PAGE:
Pakistan's Defense Ministry has requested the country's top-rated television station be closed after the station alleged that Pakistan's intelligence agency was behind the attempted killing of a leading journalist. The ministry wrote to the Pakistan Electronic Media Regulatory Authority late on April 22 asking that it cancel the broadcasting license of Geo television. The ministry complained about broadcasts on Geo that alleged that the Inter-Service Intelligence (ISI) agency was connected to an assassination attempt on the station's popular talk-show host, Hamid Mir. Mir was shot three times while in his car on April 19 and is currently recovering in a hospital. The New York-based watchdog Committee to Protect Journalists posted a copy of the Defense Ministry's letter on its website that accuses Geo of launching "a vicious campaign, libelous and scandalous in nature."
http://en.shiapost.com/At least three more Shia Muslims have been martyred by Deobandi Takfiri terrorists of Sipah-e-Sahaba and Lashkar-e-Jhagvi in different parts of Pakistan, The Shia Post reported on April 23, 2014. KARACHI: A Shia Muslim Ejaz Hussain s/o Najaf Shah, aged-36, was shot martyred afterhe was attacked in Nusrat Bhutto Colony area. The martyr was traveling to his duty as a Bank Manager. He was resident of Gilgit-Biltistan. His funeral prayer was offered at Miyanwali Colony Gilgiti Muhalla area of Karachi after Zohrain Prayer. DERA ISMAIL KHAN: In village Shah-Dawo area of Tehsil Paharpur the terrorists of Pro-Taliban Lashkar-e-Jhagvi killed a Shia Muslim Nazar Abbas. According to reports, a Shia Muslim Moharram ali has been abducted by Sipah-e-Sahaba (ASWJ) terrorists. FAISALABAD: The Takfiri Deobandi/ Wahabi pro-Taliban terrorists of banned Sipah-e-Sahaba shot martyred a Shia Youth Syed Ahsan Zaidi in Ghokowal area. The martyr was attacked on his shop. Last years two Shia brothers Jafar Ali Hyder Ali were also shot martyred at the same location.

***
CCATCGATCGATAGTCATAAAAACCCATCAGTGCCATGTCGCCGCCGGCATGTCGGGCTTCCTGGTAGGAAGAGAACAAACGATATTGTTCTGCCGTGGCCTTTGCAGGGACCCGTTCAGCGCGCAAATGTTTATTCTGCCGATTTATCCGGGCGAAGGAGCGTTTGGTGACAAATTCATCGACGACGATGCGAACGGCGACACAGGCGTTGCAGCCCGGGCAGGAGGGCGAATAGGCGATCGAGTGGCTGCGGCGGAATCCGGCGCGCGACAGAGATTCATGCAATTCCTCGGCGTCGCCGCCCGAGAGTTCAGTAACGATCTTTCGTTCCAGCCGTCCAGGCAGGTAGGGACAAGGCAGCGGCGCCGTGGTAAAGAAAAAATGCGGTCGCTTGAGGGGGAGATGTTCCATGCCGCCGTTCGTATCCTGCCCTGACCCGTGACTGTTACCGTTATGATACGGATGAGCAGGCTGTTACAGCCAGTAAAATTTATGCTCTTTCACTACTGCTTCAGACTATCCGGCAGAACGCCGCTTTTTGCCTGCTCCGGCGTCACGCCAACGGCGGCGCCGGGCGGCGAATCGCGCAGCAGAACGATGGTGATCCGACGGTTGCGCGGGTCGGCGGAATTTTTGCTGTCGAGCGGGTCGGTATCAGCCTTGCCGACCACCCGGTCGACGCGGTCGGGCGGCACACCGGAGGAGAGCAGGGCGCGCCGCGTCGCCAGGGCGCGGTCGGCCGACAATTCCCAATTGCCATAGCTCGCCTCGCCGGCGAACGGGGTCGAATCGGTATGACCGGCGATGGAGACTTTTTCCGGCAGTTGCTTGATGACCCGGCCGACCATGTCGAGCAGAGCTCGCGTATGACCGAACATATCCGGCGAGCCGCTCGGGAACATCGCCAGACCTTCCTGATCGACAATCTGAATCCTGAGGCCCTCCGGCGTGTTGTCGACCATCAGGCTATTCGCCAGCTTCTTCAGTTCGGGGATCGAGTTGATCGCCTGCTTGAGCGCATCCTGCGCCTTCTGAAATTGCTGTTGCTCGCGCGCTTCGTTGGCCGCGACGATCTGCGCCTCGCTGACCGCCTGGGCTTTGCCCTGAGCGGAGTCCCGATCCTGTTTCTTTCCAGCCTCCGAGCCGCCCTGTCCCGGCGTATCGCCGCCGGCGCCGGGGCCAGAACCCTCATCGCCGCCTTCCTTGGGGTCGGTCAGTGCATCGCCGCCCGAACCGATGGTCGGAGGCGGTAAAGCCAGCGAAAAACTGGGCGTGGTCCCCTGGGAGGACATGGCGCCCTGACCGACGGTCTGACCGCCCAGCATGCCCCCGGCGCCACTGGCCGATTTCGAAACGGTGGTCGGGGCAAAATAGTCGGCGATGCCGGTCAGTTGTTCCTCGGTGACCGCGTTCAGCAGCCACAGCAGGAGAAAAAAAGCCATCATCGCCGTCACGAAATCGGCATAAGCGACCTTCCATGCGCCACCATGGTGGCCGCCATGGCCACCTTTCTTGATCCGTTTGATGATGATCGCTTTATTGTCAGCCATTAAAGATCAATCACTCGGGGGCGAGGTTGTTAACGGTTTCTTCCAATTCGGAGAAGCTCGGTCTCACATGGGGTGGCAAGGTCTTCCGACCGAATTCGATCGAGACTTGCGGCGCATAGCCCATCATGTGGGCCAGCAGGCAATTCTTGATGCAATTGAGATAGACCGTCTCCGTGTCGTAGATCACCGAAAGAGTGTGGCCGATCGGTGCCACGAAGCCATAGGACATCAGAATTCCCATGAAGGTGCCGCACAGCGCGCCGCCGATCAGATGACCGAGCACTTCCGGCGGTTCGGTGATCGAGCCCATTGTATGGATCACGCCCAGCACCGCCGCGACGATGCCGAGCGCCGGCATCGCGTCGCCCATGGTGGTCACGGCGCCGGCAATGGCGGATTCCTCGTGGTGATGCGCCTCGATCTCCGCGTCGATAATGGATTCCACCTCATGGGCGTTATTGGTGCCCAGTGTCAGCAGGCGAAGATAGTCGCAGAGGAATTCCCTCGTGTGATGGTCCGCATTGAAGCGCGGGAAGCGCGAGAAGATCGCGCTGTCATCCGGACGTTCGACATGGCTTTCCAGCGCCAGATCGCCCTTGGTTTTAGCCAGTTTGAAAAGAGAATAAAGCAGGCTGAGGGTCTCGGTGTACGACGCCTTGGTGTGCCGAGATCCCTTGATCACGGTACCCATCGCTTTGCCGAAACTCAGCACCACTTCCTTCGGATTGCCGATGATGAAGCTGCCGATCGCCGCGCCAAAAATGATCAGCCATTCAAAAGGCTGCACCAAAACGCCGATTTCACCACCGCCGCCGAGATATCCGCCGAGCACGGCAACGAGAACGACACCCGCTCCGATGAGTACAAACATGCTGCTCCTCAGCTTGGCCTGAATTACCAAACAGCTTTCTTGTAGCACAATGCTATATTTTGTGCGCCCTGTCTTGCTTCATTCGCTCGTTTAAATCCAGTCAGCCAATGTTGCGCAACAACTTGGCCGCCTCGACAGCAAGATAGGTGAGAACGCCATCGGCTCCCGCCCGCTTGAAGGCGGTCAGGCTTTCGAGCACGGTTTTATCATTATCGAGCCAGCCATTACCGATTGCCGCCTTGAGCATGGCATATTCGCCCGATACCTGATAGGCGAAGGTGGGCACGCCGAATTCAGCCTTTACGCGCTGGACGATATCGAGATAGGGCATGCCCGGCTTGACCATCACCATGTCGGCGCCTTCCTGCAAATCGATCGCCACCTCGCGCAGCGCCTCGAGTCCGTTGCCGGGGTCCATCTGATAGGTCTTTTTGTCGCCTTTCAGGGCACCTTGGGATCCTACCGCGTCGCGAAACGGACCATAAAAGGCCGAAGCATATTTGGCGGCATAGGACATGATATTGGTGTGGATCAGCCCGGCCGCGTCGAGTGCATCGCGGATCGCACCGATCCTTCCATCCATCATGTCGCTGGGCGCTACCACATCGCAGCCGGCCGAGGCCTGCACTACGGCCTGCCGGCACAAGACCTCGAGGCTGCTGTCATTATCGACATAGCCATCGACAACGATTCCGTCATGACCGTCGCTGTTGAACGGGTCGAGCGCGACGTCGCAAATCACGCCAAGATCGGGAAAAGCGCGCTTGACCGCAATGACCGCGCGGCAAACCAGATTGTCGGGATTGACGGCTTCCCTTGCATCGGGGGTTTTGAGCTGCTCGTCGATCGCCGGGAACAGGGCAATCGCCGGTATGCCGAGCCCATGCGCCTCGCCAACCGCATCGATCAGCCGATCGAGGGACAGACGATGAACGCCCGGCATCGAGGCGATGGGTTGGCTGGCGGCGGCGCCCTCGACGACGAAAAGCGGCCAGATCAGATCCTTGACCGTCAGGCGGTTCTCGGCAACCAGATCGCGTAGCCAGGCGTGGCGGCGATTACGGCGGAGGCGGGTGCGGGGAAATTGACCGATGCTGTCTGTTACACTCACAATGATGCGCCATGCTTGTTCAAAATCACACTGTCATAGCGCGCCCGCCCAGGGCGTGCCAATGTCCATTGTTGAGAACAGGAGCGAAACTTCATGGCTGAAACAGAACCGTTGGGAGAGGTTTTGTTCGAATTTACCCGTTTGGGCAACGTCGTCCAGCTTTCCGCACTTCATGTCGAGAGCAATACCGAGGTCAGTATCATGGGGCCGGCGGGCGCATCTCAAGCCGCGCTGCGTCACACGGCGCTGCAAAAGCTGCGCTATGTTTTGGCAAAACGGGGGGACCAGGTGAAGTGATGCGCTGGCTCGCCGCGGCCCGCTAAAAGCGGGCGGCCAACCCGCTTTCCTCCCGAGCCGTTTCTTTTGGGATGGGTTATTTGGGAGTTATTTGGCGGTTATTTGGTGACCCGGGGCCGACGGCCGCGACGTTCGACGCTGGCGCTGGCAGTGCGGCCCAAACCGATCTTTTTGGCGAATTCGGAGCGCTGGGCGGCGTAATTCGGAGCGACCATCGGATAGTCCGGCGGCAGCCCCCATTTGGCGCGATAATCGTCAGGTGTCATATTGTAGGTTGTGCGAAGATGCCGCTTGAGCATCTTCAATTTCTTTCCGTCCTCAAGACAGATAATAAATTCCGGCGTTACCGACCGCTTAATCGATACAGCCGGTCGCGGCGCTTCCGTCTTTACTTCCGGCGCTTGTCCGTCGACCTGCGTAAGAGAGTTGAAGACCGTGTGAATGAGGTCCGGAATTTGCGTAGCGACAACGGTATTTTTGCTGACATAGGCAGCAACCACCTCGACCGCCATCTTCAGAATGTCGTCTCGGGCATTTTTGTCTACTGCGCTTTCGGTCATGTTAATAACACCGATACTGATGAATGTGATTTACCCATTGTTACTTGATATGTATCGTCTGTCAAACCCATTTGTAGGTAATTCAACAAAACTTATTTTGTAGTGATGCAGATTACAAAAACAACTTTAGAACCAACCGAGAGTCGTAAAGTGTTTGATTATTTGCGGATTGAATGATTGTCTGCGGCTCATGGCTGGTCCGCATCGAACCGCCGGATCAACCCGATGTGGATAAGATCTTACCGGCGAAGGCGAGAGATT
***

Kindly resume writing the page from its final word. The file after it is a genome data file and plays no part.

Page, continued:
Pakistan: Chairman of Baloch student Organisation abducted, comrades announce hunger strike till death